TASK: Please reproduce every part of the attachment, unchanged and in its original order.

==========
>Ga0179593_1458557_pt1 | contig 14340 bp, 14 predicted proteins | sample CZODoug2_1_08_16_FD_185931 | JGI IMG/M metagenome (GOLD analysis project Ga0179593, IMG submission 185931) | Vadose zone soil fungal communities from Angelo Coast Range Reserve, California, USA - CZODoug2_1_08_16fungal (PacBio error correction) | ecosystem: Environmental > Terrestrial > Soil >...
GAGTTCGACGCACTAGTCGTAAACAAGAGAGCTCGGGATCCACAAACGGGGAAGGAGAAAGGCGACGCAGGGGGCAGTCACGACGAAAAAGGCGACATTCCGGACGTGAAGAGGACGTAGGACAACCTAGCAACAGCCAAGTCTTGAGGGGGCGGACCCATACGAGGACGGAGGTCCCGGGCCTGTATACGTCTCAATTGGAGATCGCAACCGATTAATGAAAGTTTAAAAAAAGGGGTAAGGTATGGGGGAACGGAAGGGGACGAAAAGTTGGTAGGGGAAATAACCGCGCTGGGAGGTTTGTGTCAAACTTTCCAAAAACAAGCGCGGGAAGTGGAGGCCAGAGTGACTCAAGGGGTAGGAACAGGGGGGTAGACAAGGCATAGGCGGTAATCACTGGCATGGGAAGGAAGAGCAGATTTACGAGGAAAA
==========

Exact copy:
>Ga0179593_1458557_pt1 | contig 14340 bp, 14 predicted proteins | sample CZODoug2_1_08_16_FD_185931 | JGI IMG/M metagenome (GOLD analysis project Ga0179593, IMG submission 185931) | Vadose zone soil fungal communities from Angelo Coast Range Reserve, California, USA - CZODoug2_1_08_16fungal (PacBio error correction) | ecosystem: Environmental > Terrestrial > Soil >...
GAGTTCGACGCACTAGTCGTAAACAAGAGAGCTCGGGATCCACAAACGGGGAAGGAGAAAGGCGACGCAGGGGGCAGTCACGACGAAAAAGGCGACATTCCGGACGTGAAGAGGACGTAGGACAACCTAGCAACAGCCAAGTCTTGAGGGGGCGGACCCATACGAGGACGGAGGTCCCGGGCCTGTATACGTCTCAATTGGAGATCGCAACCGATTAATGAAAGTTTAAAAAAAGGGGTAAGGTATGGGGGAACGGAAGGGGACGAAAAGTTGGTAGGGGAAATAACCGCGCTGGGAGGTTTGTGTCAAACTTTCCAAAAACAAGCGCGGGAAGTGGAGGCCAGAGTGACTCAAGGGGTAGGAACAGGGGGGTAGACAAGGCATAGGCGGTAATCACTGGCATGGGAAGGAAGAGCAGATTTACGAGGAAAA